But they aren’t the core thing for our assurance. They are subjective. They vary in intensity from person to person and even from day to day in the same person. 

 

Growth is something we have to look at over the long haul, not day-to-day. Feelings will change depending on how tired you are, physical problems you might have, and so on. 

 

We should want to have feelings of love for Christ, but we need to remember that feelings are very fickle.

 

But the finished work of Christ—it’s objective; it’s permanent. Nothing but nothing can change it! It’s the bedrock of our assurance! Growth and feelings are indicators of salvation that can add to our assurance, but Christ’s finished work is the bedrock. 

 

When we run the Christian race, what should we be looking at for motivation and assurance? Growth and feelings, or the finished work of Christ? What does the Bible say?

 

…and let us run with patience the race that is set before us, 2 Looking unto Jesus the author and finisher of our faith; who for the joy that was set before him endured the cross, despising the shame, and is set down at the right hand of the throne of God. (Hebrews 12:1–2)

 

Look to the finished work of Christ first and foremost for your assurance. You’ll have days when your feelings for Christ are strong and others where you feel distant. You’ll have seasons of growth and seasons of drought. 

 

But through it all, the finished work of Christ on the cross will remain the same. Look to it. Look and live!

 

Let’s look at one more thing in verse 33–

 

Luke 13:33a Nevertheless I must walk to day, and to morrow, and the day following:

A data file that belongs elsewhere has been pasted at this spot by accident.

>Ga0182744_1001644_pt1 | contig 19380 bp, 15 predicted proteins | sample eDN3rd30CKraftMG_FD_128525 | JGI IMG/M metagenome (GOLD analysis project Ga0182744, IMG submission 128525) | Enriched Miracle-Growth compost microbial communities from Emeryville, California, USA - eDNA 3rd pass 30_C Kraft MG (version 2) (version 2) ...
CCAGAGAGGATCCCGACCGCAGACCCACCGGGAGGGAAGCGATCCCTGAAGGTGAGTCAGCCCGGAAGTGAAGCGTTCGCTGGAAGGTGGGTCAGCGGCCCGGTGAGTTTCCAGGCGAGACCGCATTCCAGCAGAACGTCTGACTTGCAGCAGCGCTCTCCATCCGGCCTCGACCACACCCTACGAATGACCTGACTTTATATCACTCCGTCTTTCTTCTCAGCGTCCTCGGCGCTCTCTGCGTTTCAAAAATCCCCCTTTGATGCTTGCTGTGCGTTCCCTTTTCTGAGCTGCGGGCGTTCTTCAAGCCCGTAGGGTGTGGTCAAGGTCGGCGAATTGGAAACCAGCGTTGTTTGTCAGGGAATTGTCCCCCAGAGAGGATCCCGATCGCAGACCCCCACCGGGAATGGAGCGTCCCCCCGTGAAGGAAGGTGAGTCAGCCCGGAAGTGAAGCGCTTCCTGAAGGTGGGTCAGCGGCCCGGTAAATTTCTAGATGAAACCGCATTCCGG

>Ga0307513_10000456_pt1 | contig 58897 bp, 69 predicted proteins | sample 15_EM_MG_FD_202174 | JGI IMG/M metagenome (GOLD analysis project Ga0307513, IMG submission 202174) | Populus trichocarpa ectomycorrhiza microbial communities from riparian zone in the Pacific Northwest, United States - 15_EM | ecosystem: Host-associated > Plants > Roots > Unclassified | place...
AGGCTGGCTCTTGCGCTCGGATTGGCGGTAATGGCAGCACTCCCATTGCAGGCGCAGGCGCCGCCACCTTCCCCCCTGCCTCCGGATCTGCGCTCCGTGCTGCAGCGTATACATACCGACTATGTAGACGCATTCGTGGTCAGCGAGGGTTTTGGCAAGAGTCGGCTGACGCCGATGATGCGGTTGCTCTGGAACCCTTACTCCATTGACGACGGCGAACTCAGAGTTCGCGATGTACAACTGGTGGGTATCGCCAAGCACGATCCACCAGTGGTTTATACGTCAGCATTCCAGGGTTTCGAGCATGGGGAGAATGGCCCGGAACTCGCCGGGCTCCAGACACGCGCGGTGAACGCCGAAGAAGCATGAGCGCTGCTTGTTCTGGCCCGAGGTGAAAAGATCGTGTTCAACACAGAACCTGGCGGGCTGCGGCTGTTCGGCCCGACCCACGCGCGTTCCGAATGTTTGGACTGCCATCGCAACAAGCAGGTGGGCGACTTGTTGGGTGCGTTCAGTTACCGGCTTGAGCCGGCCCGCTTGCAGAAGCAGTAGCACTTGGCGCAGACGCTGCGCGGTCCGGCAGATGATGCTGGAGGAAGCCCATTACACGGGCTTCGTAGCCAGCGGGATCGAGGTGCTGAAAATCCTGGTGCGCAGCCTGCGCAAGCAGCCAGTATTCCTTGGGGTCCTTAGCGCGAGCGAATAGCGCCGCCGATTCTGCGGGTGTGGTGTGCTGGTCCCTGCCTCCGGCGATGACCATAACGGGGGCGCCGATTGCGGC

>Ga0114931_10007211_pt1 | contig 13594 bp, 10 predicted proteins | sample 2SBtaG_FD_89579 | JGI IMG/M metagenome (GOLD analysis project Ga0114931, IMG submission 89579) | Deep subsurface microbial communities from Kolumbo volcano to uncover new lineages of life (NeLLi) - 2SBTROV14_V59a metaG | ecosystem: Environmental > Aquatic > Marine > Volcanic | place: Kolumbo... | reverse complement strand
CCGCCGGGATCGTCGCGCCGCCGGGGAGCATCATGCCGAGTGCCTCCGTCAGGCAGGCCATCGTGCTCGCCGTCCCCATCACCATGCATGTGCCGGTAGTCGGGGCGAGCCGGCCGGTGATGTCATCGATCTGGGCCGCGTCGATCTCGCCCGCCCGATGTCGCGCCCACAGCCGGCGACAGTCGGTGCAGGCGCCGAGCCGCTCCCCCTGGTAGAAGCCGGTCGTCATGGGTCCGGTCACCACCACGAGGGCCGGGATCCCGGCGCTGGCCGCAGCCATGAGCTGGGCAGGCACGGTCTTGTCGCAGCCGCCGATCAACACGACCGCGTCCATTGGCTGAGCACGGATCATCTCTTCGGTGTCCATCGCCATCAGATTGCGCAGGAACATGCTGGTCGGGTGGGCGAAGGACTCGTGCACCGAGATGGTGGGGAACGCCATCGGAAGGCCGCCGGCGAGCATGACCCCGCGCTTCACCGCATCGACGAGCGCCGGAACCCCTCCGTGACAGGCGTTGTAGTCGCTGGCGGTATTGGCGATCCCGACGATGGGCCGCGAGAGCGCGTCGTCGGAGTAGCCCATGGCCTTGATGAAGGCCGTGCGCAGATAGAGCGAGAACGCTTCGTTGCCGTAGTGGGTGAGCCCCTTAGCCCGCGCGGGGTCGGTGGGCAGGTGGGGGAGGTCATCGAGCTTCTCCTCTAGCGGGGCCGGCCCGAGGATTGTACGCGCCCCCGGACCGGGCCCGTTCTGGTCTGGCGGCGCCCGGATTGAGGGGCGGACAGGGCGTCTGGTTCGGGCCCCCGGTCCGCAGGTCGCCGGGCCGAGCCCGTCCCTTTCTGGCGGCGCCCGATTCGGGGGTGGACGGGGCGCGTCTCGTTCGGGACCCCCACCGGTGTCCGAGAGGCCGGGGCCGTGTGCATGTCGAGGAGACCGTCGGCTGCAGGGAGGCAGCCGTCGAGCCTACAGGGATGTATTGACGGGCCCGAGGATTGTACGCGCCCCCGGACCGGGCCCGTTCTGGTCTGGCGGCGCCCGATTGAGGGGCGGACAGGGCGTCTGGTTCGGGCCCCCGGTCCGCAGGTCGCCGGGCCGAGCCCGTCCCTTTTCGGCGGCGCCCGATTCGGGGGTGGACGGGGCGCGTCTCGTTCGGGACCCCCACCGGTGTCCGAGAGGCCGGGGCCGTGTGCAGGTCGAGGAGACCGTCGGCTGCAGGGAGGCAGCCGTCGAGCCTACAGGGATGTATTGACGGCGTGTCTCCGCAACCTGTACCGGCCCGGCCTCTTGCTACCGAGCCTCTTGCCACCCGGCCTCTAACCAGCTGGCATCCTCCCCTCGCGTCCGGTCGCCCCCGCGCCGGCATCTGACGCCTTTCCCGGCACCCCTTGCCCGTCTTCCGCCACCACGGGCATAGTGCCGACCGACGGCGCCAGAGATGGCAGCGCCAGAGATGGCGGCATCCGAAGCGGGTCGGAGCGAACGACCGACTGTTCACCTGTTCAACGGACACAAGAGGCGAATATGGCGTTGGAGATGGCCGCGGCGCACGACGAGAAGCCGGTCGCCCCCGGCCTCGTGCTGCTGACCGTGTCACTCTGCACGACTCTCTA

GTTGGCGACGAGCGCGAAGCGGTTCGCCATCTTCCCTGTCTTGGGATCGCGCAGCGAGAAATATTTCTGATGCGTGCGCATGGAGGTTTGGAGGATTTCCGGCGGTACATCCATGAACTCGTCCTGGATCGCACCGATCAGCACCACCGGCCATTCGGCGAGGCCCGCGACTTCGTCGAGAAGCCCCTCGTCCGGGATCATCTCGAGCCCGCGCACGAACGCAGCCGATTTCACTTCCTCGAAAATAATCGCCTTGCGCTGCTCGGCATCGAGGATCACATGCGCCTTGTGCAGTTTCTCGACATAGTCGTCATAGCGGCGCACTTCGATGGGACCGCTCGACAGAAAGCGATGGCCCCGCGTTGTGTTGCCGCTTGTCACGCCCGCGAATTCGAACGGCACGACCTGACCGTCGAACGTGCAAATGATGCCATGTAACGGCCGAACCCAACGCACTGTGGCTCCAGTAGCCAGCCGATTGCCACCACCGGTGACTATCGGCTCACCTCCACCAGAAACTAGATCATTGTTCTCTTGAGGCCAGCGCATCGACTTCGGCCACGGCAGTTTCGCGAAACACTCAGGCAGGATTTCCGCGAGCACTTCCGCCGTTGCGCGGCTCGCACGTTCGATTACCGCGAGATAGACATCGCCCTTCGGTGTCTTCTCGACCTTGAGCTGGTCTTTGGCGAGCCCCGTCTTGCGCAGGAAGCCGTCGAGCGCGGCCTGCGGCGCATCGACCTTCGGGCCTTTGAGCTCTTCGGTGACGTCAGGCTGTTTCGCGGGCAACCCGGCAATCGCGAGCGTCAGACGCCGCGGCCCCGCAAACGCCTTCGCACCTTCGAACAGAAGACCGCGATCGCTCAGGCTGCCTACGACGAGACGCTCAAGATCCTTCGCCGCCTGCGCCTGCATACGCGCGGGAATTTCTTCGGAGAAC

Zero in on that one little word, “must.” When Jesus said that word, he was saying that he was under a “holy obligation” to finish the work. It was completely necessary for him to do, not just because there would be no other way for our sins to be forgiven, but also because of his compassionate character. That’s what we see in the next verses.

 

THE COMPASSIONATE MOTIVATION FOR HIS MISSION (13:34)

 

Luke 13:34a O Jerusalem, Jerusalem, which killest the prophets, and stonest them that are sent unto thee; 

 

Again, Jesus mentions the fact that Jerusalem is the place where God’s prophets go to die. Don’t miss the irony. 

 

Jerusalem was the center for worshipping God, yet it was also where the prophets ended up getting killed. Jesus knew he had to go to Jerusalem to die.

 

When Jesus says, “O Jerusalem, Jerusalem,” it’s a phrase that is packed with empathy and compassion. You find Jesus using this repetition of words to express his compassion and empathy often.

 

41 And Jesus answered and said unto her, Martha, Martha, thou art careful and troubled about many things: (Luke 10:41)

 

31 And the Lord said, Simon, Simon, behold, Satan hath desired to have you, that he may sift you as wheat: (Luke 22:31)

 

4 And he fell to the earth, and heard a voice saying unto him, Saul, Saul, why persecutest thou me? (Acts 9:4)

 

Jesus’s compassion comes through clear in the rest of this verse:

 

Luke 13:34b how often would I have gathered thy children together, as a hen doth gather her brood under her wings, and ye would not!

 

Jesus pictures himself as a mother hen who gathers her chicks under her wings. 

 

Mother hens are very protective of their chicks. When there is danger, you’ll see the baby chicks run to mama and duck underneath her feathers. They will poke their heads out of the feathers to see if it’s safe.